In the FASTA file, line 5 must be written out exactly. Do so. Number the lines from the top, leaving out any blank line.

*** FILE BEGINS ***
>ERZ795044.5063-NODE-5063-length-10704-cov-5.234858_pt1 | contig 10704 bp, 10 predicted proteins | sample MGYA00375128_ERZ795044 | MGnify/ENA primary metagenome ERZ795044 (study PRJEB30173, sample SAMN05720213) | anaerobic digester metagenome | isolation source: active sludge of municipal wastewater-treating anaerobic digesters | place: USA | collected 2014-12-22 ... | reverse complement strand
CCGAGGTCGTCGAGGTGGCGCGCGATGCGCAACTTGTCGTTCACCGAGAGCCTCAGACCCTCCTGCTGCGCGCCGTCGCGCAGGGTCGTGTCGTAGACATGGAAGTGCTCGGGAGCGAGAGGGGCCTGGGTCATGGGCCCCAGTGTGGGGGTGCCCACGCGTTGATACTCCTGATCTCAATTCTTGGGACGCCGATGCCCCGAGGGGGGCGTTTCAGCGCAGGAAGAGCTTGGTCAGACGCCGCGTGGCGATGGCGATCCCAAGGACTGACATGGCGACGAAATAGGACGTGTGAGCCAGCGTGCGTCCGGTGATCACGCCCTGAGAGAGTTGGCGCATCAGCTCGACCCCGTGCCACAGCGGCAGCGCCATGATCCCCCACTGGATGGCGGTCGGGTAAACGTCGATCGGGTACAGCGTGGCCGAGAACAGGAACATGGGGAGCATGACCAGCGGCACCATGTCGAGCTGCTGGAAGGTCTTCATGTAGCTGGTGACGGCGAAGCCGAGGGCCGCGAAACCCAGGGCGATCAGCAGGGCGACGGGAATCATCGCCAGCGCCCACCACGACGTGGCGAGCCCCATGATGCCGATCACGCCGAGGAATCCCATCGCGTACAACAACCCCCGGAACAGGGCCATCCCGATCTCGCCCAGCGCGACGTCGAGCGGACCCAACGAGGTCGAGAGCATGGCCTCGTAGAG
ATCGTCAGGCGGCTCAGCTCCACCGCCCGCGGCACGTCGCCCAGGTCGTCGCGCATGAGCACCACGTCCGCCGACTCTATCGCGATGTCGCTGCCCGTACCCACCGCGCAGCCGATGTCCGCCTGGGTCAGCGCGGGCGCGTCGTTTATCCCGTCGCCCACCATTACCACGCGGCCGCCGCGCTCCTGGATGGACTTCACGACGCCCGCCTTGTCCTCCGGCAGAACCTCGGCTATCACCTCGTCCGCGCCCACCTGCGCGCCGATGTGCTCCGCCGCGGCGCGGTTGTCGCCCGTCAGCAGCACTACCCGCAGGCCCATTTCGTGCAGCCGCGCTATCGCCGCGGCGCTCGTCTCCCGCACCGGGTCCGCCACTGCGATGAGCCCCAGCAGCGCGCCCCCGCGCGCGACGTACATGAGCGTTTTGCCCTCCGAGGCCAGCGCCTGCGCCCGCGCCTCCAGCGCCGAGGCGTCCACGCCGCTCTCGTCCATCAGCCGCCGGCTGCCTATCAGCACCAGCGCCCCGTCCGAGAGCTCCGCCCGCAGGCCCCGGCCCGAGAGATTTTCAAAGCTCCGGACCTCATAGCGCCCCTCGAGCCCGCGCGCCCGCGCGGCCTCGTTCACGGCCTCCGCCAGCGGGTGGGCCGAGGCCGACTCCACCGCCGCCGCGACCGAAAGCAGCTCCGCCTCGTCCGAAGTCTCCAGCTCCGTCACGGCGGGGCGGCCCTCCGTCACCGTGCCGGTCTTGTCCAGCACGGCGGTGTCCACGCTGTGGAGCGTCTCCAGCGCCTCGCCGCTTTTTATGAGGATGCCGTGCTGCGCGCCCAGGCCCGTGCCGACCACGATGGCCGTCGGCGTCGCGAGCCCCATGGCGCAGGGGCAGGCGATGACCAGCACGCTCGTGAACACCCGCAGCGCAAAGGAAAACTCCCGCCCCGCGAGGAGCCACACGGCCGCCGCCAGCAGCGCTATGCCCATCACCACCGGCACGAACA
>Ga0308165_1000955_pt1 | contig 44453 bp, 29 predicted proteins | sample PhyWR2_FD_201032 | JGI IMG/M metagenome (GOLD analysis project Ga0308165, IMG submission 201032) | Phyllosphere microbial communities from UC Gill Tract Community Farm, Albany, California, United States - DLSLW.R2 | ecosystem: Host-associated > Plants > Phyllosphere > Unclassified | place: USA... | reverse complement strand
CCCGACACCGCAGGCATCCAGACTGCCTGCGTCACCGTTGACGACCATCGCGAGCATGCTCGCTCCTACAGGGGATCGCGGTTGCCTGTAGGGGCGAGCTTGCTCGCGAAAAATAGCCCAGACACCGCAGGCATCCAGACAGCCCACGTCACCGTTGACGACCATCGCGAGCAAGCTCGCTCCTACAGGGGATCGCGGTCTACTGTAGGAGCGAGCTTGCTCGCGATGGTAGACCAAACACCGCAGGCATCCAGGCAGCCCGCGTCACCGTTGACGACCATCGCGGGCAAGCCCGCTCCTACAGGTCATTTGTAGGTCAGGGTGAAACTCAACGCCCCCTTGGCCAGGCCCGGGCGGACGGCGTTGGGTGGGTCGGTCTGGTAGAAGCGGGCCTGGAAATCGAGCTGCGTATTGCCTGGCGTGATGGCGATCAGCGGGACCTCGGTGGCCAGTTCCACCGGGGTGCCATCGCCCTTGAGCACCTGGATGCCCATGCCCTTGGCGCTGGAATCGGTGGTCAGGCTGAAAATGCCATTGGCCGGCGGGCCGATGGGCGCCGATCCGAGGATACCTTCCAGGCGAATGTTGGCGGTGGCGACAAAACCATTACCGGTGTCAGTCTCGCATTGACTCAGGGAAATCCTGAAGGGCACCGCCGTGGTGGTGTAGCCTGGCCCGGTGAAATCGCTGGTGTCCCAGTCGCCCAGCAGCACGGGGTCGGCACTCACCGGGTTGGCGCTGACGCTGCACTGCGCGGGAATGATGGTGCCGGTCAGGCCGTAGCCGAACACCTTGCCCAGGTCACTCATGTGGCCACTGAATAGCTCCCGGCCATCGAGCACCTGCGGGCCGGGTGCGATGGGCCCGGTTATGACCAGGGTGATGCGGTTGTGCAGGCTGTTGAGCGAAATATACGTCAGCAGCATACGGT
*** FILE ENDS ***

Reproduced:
CCCGACACCGCAGGCATCCAGACTGCCTGCGTCACCGTTGACGACCATCGCGAGCATGCTCGCTCCTACAGGGGATCGCGGTTGCCTGTAGGGGCGAGCTTGCTCGCGAAAAATAGCCCAGACACCGCAGGCATCCAGACAGCCCACGTCACCGTTGACGACCATCGCGAGCAAGCTCGCTCCTACAGGGGATCGCGGTCTACTGTAGGAGCGAGCTTGCTCGCGATGGTAGACCAAACACCGCAGGCATCCAGGCAGCCCGCGTCACCGTTGACGACCATCGCGGGCAAGCCCGCTCCTACAGGTCATTTGTAGGTCAGGGTGAAACTCAACGCCCCCTTGGCCAGGCCCGGGCGGACGGCGTTGGGTGGGTCGGTCTGGTAGAAGCGGGCCTGGAAATCGAGCTGCGTATTGCCTGGCGTGATGGCGATCAGCGGGACCTCGGTGGCCAGTTCCACCGGGGTGCCATCGCCCTTGAGCACCTGGATGCCCATGCCCTTGGCGCTGGAATCGGTGGTCAGGCTGAAAATGCCATTGGCCGGCGGGCCGATGGGCGCCGATCCGAGGATACCTTCCAGGCGAATGTTGGCGGTGGCGACAAAACCATTACCGGTGTCAGTCTCGCATTGACTCAGGGAAATCCTGAAGGGCACCGCCGTGGTGGTGTAGCCTGGCCCGGTGAAATCGCTGGTGTCCCAGTCGCCCAGCAGCACGGGGTCGGCACTCACCGGGTTGGCGCTGACGCTGCACTGCGCGGGAATGATGGTGCCGGTCAGGCCGTAGCCGAACACCTTGCCCAGGTCACTCATGTGGCCACTGAATAGCTCCCGGCCATCGAGCACCTGCGGGCCGGGTGCGATGGGCCCGGTTATGACCAGGGTGATGCGGTTGTGCAGGCTGTTGAGCGAAATATACGTCAGCAGCATACGGT